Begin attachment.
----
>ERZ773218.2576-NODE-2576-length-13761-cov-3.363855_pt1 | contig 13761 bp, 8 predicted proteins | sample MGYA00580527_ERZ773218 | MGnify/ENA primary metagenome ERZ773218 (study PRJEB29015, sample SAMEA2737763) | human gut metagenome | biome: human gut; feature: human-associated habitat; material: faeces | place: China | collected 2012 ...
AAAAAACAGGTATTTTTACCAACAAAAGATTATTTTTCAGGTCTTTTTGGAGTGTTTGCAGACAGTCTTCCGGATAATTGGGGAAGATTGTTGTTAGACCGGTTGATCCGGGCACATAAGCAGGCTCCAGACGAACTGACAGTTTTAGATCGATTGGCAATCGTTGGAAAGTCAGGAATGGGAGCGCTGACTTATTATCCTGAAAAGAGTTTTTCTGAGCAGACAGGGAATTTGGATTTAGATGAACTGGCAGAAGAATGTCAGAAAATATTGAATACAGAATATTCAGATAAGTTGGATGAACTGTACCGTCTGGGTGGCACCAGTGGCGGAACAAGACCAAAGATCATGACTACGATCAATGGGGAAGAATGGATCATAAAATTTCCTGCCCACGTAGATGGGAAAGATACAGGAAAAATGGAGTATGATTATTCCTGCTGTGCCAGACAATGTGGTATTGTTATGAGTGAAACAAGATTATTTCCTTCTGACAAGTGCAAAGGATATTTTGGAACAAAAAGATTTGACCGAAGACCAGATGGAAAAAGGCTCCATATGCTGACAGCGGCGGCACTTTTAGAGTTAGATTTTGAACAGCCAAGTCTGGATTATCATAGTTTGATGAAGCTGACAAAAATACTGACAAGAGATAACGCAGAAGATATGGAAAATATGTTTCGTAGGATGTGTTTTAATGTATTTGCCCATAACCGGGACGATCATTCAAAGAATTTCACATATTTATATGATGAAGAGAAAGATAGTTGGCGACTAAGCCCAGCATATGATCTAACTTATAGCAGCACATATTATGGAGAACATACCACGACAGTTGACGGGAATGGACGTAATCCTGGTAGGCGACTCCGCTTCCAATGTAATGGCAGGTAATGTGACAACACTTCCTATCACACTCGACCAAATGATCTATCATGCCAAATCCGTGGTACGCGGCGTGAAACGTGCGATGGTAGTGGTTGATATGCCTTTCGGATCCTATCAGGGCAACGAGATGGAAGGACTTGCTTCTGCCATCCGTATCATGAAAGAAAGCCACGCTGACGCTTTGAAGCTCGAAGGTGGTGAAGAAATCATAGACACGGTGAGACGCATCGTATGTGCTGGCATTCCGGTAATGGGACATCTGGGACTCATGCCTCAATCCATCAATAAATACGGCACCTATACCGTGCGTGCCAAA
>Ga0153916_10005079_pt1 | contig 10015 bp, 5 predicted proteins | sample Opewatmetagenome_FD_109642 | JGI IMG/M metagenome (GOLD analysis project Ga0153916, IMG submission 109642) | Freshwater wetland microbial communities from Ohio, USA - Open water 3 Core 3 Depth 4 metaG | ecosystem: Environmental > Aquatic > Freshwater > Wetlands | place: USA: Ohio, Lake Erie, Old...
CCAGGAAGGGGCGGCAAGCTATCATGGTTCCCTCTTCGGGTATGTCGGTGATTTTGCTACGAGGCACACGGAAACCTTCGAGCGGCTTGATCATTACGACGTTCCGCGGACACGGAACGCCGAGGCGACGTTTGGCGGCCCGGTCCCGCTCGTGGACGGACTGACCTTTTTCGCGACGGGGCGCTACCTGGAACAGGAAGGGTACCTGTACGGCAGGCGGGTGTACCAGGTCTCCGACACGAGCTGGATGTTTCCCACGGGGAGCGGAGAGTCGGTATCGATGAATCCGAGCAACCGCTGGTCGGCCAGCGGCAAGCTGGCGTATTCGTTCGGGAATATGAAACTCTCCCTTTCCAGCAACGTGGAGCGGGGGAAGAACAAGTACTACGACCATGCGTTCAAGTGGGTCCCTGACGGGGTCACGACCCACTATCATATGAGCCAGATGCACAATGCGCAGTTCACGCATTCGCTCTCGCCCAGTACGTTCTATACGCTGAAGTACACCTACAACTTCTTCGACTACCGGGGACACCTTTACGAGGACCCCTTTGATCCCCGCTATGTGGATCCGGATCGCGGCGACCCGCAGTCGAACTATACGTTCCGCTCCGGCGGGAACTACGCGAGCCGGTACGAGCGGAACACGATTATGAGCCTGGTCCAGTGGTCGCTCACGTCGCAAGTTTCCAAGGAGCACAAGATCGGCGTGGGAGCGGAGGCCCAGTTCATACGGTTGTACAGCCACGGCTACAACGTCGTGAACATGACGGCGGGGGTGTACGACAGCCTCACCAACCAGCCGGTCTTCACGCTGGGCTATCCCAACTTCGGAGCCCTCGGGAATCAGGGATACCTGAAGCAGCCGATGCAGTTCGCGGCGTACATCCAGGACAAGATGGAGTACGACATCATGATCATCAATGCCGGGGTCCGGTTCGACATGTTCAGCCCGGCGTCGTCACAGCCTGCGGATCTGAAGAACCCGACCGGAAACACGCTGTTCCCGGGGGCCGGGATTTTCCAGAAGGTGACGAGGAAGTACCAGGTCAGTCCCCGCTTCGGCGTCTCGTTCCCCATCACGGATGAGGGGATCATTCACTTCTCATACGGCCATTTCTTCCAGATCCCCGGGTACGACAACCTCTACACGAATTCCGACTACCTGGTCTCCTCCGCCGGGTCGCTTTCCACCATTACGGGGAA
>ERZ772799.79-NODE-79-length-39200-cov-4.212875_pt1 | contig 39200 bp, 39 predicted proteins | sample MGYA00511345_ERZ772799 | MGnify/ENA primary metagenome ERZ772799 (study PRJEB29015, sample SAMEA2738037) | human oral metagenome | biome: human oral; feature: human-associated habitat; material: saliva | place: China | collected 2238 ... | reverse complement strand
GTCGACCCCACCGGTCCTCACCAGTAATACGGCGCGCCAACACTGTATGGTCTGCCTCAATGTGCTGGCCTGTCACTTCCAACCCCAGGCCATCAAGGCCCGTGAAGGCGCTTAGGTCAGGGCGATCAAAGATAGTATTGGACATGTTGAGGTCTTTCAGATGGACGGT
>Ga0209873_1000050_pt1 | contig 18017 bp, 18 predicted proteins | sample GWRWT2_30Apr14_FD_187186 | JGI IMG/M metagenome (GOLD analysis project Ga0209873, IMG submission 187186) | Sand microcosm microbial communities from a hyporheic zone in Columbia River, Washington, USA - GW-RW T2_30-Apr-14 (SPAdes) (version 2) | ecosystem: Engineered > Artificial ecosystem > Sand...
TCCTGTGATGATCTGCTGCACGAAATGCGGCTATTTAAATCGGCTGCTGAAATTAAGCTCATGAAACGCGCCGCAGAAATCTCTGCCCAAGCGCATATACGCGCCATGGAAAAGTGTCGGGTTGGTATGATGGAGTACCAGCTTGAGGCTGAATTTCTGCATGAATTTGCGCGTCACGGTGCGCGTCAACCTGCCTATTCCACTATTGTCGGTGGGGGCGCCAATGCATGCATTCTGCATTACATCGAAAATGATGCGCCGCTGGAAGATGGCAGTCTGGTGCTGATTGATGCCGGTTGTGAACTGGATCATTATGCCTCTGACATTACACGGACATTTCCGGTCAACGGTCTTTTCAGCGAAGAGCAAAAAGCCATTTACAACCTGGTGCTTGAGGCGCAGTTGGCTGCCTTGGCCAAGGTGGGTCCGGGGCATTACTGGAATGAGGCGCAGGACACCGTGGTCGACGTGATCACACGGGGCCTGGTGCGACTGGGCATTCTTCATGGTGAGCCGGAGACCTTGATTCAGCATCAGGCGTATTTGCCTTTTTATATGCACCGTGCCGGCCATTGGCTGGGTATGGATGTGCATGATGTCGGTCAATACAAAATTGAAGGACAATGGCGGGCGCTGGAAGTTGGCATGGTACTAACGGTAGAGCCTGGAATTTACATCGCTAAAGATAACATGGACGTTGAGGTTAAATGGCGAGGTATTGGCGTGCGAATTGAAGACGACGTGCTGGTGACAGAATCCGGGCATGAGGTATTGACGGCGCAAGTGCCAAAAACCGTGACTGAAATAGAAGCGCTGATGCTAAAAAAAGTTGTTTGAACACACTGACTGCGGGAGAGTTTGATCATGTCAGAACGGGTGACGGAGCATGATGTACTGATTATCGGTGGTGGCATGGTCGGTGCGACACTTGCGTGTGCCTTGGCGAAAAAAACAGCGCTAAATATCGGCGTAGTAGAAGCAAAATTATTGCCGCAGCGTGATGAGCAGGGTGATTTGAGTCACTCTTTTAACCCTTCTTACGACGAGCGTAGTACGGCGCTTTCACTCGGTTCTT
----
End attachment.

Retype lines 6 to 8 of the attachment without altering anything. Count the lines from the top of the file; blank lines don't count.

GTCGACCCCACCGGTCCTCACCAGTAATACGGCGCGCCAACACTGTATGGTCTGCCTCAATGTGCTGGCCTGTCACTTCCAACCCCAGGCCATCAAGGCCCGTGAAGGCGCTTAGGTCAGGGCGATCAAAGATAGTATTGGACATGTTGAGGTCTTTCAGATGGACGGT
>Ga0209873_1000050_pt1 | contig 18017 bp, 18 predicted proteins | sample GWRWT2_30Apr14_FD_187186 | JGI IMG/M metagenome (GOLD analysis project Ga0209873, IMG submission 187186) | Sand microcosm microbial communities from a hyporheic zone in Columbia River, Washington, USA - GW-RW T2_30-Apr-14 (SPAdes) (version 2) | ecosystem: Engineered > Artificial ecosystem > Sand...
TCCTGTGATGATCTGCTGCACGAAATGCGGCTATTTAAATCGGCTGCTGAAATTAAGCTCATGAAACGCGCCGCAGAAATCTCTGCCCAAGCGCATATACGCGCCATGGAAAAGTGTCGGGTTGGTATGATGGAGTACCAGCTTGAGGCTGAATTTCTGCATGAATTTGCGCGTCACGGTGCGCGTCAACCTGCCTATTCCACTATTGTCGGTGGGGGCGCCAATGCATGCATTCTGCATTACATCGAAAATGATGCGCCGCTGGAAGATGGCAGTCTGGTGCTGATTGATGCCGGTTGTGAACTGGATCATTATGCCTCTGACATTACACGGACATTTCCGGTCAACGGTCTTTTCAGCGAAGAGCAAAAAGCCATTTACAACCTGGTGCTTGAGGCGCAGTTGGCTGCCTTGGCCAAGGTGGGTCCGGGGCATTACTGGAATGAGGCGCAGGACACCGTGGTCGACGTGATCACACGGGGCCTGGTGCGACTGGGCATTCTTCATGGTGAGCCGGAGACCTTGATTCAGCATCAGGCGTATTTGCCTTTTTATATGCACCGTGCCGGCCATTGGCTGGGTATGGATGTGCATGATGTCGGTCAATACAAAATTGAAGGACAATGGCGGGCGCTGGAAGTTGGCATGGTACTAACGGTAGAGCCTGGAATTTACATCGCTAAAGATAACATGGACGTTGAGGTTAAATGGCGAGGTATTGGCGTGCGAATTGAAGACGACGTGCTGGTGACAGAATCCGGGCATGAGGTATTGACGGCGCAAGTGCCAAAAACCGTGACTGAAATAGAAGCGCTGATGCTAAAAAAAGTTGTTTGAACACACTGACTGCGGGAGAGTTTGATCATGTCAGAACGGGTGACGGAGCATGATGTACTGATTATCGGTGGTGGCATGGTCGGTGCGACACTTGCGTGTGCCTTGGCGAAAAAAACAGCGCTAAATATCGGCGTAGTAGAAGCAAAATTATTGCCGCAGCGTGATGAGCAGGGTGATTTGAGTCACTCTTTTAACCCTTCTTACGACGAGCGTAGTACGGCGCTTTCACTCGGTTCTT